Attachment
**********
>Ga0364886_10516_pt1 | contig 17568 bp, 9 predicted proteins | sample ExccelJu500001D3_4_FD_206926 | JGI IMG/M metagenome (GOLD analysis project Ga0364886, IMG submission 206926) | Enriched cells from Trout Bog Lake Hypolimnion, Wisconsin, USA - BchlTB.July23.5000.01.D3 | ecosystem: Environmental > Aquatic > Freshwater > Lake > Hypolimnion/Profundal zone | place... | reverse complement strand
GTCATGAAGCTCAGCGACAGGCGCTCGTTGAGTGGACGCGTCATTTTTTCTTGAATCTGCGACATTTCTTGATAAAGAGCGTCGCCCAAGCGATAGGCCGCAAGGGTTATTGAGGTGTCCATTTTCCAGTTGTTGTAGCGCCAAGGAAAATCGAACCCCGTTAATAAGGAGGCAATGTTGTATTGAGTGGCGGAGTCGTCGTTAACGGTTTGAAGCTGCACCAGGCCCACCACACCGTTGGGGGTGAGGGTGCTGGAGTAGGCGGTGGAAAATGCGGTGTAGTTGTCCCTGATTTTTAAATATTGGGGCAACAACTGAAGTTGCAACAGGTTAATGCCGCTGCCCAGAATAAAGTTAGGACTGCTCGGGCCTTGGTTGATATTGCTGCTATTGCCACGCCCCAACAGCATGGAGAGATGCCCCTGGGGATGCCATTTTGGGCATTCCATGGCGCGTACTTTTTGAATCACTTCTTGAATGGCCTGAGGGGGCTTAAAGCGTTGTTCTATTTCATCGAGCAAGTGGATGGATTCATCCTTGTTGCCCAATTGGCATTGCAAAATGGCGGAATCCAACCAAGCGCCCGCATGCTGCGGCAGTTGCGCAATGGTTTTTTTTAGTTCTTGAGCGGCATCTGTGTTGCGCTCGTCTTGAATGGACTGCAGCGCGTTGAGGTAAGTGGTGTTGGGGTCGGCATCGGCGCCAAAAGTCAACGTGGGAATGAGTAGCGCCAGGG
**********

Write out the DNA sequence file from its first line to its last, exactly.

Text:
>Ga0364886_10516_pt1 | contig 17568 bp, 9 predicted proteins | sample ExccelJu500001D3_4_FD_206926 | JGI IMG/M metagenome (GOLD analysis project Ga0364886, IMG submission 206926) | Enriched cells from Trout Bog Lake Hypolimnion, Wisconsin, USA - BchlTB.July23.5000.01.D3 | ecosystem: Environmental > Aquatic > Freshwater > Lake > Hypolimnion/Profundal zone | place... | reverse complement strand
GTCATGAAGCTCAGCGACAGGCGCTCGTTGAGTGGACGCGTCATTTTTTCTTGAATCTGCGACATTTCTTGATAAAGAGCGTCGCCCAAGCGATAGGCCGCAAGGGTTATTGAGGTGTCCATTTTCCAGTTGTTGTAGCGCCAAGGAAAATCGAACCCCGTTAATAAGGAGGCAATGTTGTATTGAGTGGCGGAGTCGTCGTTAACGGTTTGAAGCTGCACCAGGCCCACCACACCGTTGGGGGTGAGGGTGCTGGAGTAGGCGGTGGAAAATGCGGTGTAGTTGTCCCTGATTTTTAAATATTGGGGCAACAACTGAAGTTGCAACAGGTTAATGCCGCTGCCCAGAATAAAGTTAGGACTGCTCGGGCCTTGGTTGATATTGCTGCTATTGCCACGCCCCAACAGCATGGAGAGATGCCCCTGGGGATGCCATTTTGGGCATTCCATGGCGCGTACTTTTTGAATCACTTCTTGAATGGCCTGAGGGGGCTTAAAGCGTTGTTCTATTTCATCGAGCAAGTGGATGGATTCATCCTTGTTGCCCAATTGGCATTGCAAAATGGCGGAATCCAACCAAGCGCCCGCATGCTGCGGCAGTTGCGCAATGGTTTTTTTTAGTTCTTGAGCGGCATCTGTGTTGCGCTCGTCTTGAATGGACTGCAGCGCGTTGAGGTAAGTGGTGTTGGGGTCGGCATCGGCGCCAAAAGTCAACGTGGGAATGAGTAGCGCCAGGG